Can an SBA Loan Be Forgiven?

Learn how SBA loan default and forgiveness works

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New or nascent small businesses typically have limited options when it comes to financing their budding enterprises. Most traditional lenders require applicants to pledge significant collateral or show strong business financial statements to be approved for loans. Luckily, the U.S. Small Business Administration (SBA) offers a suite of loan products geared towards startups and burgeoning small businesses. These loans are issued by third parties—such as banks or credit unions—and guaranteed by the SBA up to 85%, so the risk is significantly mitigated for the lender.

However, if, during the course of business, an SBA loan recipient becomes unable to pay its loan, the lender will make attempts to collect any pledged collateral. The lender will then turn the debt over to the SBA. The government has standards and practices to recoup lost funds, but it may be able to settle with the loan holder for a reduced amount. This process can be costly and time consuming for the business owner but can ultimately result in a form of loan forgiveness. 

We’ll discuss what happens when you default on a loan and how loan forgiveness works.

Key Takeaways

  • SBA loans are lower risk for third-party lenders since they are backed by the government by up to 85%.
  • Though SBA loans are aimed at helping small business owners succeed, if a business goes into default on its loan, there will still be a tedious collection process from both the third-party lender and the Treasury to recoup the lost loan funds.
  • After assets and collateral have been seized, wages garnished, and/or tax refunds withheld, the SBA will send an “offer in compromise” letter, which allows the business owner to suggest a settlement amount that they can afford to close out the loan.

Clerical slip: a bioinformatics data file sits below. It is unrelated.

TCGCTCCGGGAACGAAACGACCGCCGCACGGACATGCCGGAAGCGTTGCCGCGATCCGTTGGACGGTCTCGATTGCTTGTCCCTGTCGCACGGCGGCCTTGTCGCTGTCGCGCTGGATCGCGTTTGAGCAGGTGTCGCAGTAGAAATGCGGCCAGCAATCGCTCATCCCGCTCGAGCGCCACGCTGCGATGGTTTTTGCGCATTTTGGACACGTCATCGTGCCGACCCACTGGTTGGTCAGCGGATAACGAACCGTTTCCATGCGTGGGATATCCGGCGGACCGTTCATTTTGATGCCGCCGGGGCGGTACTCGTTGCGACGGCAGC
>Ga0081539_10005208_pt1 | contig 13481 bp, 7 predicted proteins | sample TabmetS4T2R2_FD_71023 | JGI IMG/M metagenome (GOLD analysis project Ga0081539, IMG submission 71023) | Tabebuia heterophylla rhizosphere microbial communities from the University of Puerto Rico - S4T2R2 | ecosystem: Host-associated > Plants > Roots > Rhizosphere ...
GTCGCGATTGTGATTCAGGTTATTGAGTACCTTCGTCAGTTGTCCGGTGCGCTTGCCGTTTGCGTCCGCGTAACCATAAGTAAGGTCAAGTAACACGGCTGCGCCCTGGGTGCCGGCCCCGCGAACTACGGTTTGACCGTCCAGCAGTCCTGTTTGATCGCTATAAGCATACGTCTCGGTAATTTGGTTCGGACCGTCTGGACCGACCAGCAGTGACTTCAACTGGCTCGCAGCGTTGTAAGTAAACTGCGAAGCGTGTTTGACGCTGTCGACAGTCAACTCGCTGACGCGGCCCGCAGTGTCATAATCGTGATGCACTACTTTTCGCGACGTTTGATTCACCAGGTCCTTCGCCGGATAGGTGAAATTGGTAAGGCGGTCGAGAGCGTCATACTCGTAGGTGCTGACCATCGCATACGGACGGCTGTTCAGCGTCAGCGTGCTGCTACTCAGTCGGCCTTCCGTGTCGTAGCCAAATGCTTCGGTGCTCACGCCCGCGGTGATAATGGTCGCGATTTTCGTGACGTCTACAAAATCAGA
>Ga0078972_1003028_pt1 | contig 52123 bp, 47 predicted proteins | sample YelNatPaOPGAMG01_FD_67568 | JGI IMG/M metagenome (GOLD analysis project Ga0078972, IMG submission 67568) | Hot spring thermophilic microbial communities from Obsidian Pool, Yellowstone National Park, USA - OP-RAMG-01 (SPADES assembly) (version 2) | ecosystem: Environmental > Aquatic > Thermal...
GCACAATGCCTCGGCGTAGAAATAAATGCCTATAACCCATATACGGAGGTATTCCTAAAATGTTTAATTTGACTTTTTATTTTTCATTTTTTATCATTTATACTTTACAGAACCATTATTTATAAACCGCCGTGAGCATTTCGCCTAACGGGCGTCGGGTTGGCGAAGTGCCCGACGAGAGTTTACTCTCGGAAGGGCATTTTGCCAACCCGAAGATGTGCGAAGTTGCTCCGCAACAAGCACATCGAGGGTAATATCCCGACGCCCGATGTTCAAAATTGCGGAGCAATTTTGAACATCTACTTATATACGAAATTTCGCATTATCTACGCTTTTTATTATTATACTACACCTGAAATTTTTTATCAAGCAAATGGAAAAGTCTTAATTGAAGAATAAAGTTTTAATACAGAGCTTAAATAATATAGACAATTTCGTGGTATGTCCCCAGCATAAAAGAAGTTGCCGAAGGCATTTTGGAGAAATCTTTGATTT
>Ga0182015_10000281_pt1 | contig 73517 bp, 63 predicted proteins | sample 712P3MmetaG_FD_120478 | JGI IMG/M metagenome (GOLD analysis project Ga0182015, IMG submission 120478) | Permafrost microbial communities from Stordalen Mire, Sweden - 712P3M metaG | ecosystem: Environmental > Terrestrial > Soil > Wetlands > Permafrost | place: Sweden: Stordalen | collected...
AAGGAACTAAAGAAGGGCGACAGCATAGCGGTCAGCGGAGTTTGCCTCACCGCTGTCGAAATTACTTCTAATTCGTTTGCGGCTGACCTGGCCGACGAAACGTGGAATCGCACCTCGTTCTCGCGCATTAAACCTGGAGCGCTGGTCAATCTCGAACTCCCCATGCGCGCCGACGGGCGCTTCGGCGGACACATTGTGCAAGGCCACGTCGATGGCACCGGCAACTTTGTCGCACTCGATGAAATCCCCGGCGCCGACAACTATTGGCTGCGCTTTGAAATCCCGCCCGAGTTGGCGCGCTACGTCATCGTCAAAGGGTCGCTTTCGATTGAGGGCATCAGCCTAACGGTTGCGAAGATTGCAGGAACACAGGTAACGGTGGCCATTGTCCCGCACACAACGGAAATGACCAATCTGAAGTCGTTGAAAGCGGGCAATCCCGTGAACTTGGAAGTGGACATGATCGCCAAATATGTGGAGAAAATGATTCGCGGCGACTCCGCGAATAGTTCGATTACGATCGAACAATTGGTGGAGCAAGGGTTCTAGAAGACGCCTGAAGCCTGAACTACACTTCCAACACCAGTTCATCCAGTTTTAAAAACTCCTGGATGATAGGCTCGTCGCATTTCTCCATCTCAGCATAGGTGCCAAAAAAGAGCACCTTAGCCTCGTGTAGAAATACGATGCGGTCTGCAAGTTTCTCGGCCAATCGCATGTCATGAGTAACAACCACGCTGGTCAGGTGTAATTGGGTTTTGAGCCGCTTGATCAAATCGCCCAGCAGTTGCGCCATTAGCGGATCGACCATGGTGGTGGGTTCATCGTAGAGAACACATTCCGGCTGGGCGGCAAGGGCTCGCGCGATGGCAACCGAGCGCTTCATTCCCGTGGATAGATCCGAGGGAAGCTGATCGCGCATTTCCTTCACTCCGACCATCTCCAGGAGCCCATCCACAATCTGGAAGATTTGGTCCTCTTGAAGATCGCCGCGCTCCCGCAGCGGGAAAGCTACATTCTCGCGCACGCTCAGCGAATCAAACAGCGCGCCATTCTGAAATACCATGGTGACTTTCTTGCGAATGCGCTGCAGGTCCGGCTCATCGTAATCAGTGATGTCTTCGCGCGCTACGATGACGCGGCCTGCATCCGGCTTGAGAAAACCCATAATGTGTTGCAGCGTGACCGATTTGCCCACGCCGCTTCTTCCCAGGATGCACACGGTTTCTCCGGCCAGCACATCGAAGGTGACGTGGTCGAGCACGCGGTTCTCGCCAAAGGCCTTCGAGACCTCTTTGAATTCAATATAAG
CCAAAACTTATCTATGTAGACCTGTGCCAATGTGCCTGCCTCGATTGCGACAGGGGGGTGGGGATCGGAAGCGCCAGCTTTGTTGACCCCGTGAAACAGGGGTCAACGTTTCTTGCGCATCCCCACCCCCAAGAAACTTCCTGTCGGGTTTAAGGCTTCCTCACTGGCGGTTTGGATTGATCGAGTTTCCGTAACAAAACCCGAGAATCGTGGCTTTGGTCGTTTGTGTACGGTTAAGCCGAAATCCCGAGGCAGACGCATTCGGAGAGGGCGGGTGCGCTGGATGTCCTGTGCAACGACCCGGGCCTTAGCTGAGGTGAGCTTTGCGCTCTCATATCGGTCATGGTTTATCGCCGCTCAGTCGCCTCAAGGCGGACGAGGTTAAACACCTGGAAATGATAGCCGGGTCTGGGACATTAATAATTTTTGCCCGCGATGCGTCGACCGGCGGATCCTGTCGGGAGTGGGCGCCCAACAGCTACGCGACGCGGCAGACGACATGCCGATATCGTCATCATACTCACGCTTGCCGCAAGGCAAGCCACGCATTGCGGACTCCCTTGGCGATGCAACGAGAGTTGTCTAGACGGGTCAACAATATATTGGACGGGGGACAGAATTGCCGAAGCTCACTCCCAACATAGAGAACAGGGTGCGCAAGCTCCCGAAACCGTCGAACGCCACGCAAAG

• Regardless of your business situation, it is always best to have a strong relationship with your lender and stay in proactive communication with them regarding your financials.
  • Depending on the loan and the lender, some interventions may prevent your loan from going into default.

How Do SBA Loans Work?

SBA loans are an ideal resource for small businesses that might not otherwise qualify for traditional loans. The SBA offers various loan products ranging from $500 to $5.5 million in funding, all with competitive rates, broad eligibility requirements, and reasonable terms. The federal government partners with third-party lenders, such as commercial banks or local credit unions. These lenders vet applicants, own the loan, and collect the interest.

The SBA sets the terms, conditions, and eligibility of each type of loan, and lenders must uphold those guidelines when evaluating applicants. Ultimately, these loans can be far less risky for the third-party lenders because the SBA guarantees a portion of the funds, usually somewhere between 50% and 85%.

What Happens When You Default on an SBA Loan?